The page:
The positive effects of green and blue spaces as NbS to climate change mitigation and adaptation are highlighted in several reports, scientific papers, and information platforms (such as Climate-ADAPT by the European Environmental Agency, http://climate-adapt.eea.europa.eu/). In an urban context, there is a clear need to promote swift implementation using current knowledge and experience while continuing to further explore what specific actions may be required, and what the challenges and issues might be in different places and for different ecosystems and species. An important aspect of this is to learn from action that is already taking place. Here, there is great potential to share information among different countries and to learn from existing approaches and experiences. Improving knowledge on (i) the feasibility and opportunities of specific actions for enhancing and implementing NbS in urban areas, (ii) their associated effectiveness, and (iii) the potential barriers and opportunities to action at the city level will help to build momentum. However, knowledge gaps exist with regard to long-term benefits as well as the contribution of NbS to increasing the resilience of urban areas against foreseen environmental changes (Naumann et al. 2015). The development of indicators can help to assess and demonstrate the usefulness and effectiveness of NbS and increase the measurability of their effects. Moreover, indicators can help to systematically evaluate NbS implementation projects and increase comparability and measurability, thereby adding to the evidence base for NbS.
Against this backdrop, we present insights from an inter- and transdisciplinary expert workshop on “Nature-based solutions to climate change mitigation and adaptation in urban areas,” which took place at the International Academy for Nature Conservation, Island of Vilm, Germany in March 2015. Participants discussed the following interlinked issues:
The workshop aimed to showcase and explore examples of good practices of NbS to climate change mitigation and adaptation in Europe’s urban areas and their surrounding landscapes, and to identify indicators of success for NbS, challenges of implementation, and other knowledge gaps. An explicit goal was to assess how the concept of NbS can help conservation to work across sectors in collaboration with different disciplines such as urban planning, architecture, ecology, and public health. Therefore, the participating 34 experts from seven European countries represented research, policy and society in the fields of urban planning, geography, ecology, biology, and urban sociology. Participants from policy came from national and city administrations, as well as the European Commission. Participants from society represented local NGOs and community groups (for detailed information on the workshop program, see Kabisch et al. 2015b).
All participants convened and participated in a facilitated discussion and dialogue about NbS. The workshop was organized into two full days with different sessions, including keynote presentations, panel discussions, and group activities and discussions. The panel discussions and small-group discussions were structured and lead by specific questions addressing the four thematic areas of this paper: indicators, knowledge gaps, opportunities, and barriers of NbS. All of the information and knowledge gained from the workshop discussions was collected using pin boards, minutes, several note takers, and photos. Keynote presentations introduced theoretical considerations, existing evidence from research, case studies, and highlighted knowledge gaps and potential challenges for NbS implementation. Subsequent group exercises explored these issues in more depth in a world café format. Participants were asked to discuss and brainstorm different issues for a certain period on each topic; pin boards were prepared accordingly for collecting information and facilitating discussions. Four of the participants facilitated this session, took notes, and structured the discussion. Results of the group work were presented in a plenary session for further discussion to deepen the level of understanding across the groups.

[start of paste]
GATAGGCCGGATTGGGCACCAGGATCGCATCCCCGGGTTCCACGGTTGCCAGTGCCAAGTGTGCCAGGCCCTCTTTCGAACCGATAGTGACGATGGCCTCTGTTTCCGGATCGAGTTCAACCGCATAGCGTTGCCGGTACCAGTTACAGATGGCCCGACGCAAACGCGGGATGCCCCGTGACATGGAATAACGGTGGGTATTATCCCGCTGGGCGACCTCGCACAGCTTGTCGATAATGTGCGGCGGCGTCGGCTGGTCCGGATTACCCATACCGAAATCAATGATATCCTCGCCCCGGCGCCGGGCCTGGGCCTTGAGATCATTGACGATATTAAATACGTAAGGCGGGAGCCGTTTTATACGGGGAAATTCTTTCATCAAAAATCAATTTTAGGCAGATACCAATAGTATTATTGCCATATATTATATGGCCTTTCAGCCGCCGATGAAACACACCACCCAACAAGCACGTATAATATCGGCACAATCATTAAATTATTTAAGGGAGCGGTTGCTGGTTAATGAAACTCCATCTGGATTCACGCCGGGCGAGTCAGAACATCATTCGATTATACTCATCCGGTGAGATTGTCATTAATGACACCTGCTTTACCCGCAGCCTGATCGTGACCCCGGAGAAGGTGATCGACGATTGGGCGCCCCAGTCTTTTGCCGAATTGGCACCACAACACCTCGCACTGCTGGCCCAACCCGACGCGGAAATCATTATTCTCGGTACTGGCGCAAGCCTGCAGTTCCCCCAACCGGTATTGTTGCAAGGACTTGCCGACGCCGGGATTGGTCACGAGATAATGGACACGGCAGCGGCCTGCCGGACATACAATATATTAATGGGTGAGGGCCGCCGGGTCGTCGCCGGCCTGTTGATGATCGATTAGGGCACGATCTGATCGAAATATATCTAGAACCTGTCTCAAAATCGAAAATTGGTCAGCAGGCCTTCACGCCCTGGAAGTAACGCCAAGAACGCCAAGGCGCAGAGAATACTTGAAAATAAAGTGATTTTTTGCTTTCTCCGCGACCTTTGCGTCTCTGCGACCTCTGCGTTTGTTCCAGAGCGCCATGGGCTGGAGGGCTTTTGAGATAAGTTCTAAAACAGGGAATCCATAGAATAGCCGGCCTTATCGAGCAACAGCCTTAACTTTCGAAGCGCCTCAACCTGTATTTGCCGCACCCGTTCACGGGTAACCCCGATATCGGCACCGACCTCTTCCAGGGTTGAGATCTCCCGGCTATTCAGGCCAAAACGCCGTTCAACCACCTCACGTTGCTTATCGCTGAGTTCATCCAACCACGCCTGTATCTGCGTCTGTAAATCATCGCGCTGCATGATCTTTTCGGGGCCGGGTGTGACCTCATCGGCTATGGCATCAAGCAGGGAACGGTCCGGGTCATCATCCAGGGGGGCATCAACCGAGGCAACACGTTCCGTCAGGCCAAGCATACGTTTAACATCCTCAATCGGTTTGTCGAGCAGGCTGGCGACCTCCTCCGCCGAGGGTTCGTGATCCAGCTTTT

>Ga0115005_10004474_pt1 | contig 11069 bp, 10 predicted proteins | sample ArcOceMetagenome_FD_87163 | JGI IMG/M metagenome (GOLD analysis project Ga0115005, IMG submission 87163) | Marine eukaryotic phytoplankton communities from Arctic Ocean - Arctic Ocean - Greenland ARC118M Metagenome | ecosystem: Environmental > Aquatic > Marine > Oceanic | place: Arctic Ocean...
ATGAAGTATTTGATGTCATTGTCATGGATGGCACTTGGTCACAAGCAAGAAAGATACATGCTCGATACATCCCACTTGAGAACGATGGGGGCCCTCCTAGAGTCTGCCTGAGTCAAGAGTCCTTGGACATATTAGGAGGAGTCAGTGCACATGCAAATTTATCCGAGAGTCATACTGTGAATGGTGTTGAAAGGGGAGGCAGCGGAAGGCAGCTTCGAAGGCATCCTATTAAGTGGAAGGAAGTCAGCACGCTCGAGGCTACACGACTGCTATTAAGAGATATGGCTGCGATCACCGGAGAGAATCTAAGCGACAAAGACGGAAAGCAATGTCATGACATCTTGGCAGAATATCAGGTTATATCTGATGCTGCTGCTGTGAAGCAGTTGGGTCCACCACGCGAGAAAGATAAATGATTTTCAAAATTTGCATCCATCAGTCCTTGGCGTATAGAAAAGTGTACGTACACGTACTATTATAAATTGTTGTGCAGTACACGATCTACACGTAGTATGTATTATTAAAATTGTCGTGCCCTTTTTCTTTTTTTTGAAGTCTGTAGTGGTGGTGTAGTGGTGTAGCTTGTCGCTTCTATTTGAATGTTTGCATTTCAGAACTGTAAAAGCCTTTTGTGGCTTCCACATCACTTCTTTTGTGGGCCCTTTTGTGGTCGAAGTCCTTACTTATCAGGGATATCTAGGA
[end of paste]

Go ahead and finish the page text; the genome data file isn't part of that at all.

Establishing a sound evidence base for NbS requires several preconditions, such as streamlining assessment approaches and including indicators focusing on measuring the effectiveness of NbS for climate change adaptation and mitigation. An evidence base can in turn be used to share information among different countries and disciplines and to facilitate mutual learning from NbS-related experiences, the challenges cities may face, or the opportunities that could foster action for NbS. Case studies can serve to illustrate the added value of NbS for, e.g., climate change resilience (especially in combating the urban heat island effect), reducing noise, improving air quality, and creating recreational areas (European Commission 2015).
One of the fundamental needs identified in the field of NbS is to establish targeted indicators. An indicator is defined here as a measure or metric based on verifiable data that condenses complexity and conveys information (Haase et al. 2014). Indicators could be used for efficiently measuring, analyzing, monitoring, and communicating not only the effectiveness of NbS, but also their characteristics (see also Sparks et al. 2011). In terms of communication, indicators could help to track and impart how green and blue spaces in cities provide benefits in terms of adapting to climate change, and therewith to support human well-being. Indicator values may also inform decisions and actions by providing convincing arguments for decision makers in urban administrations to, for example, consider NbS in budget allocations.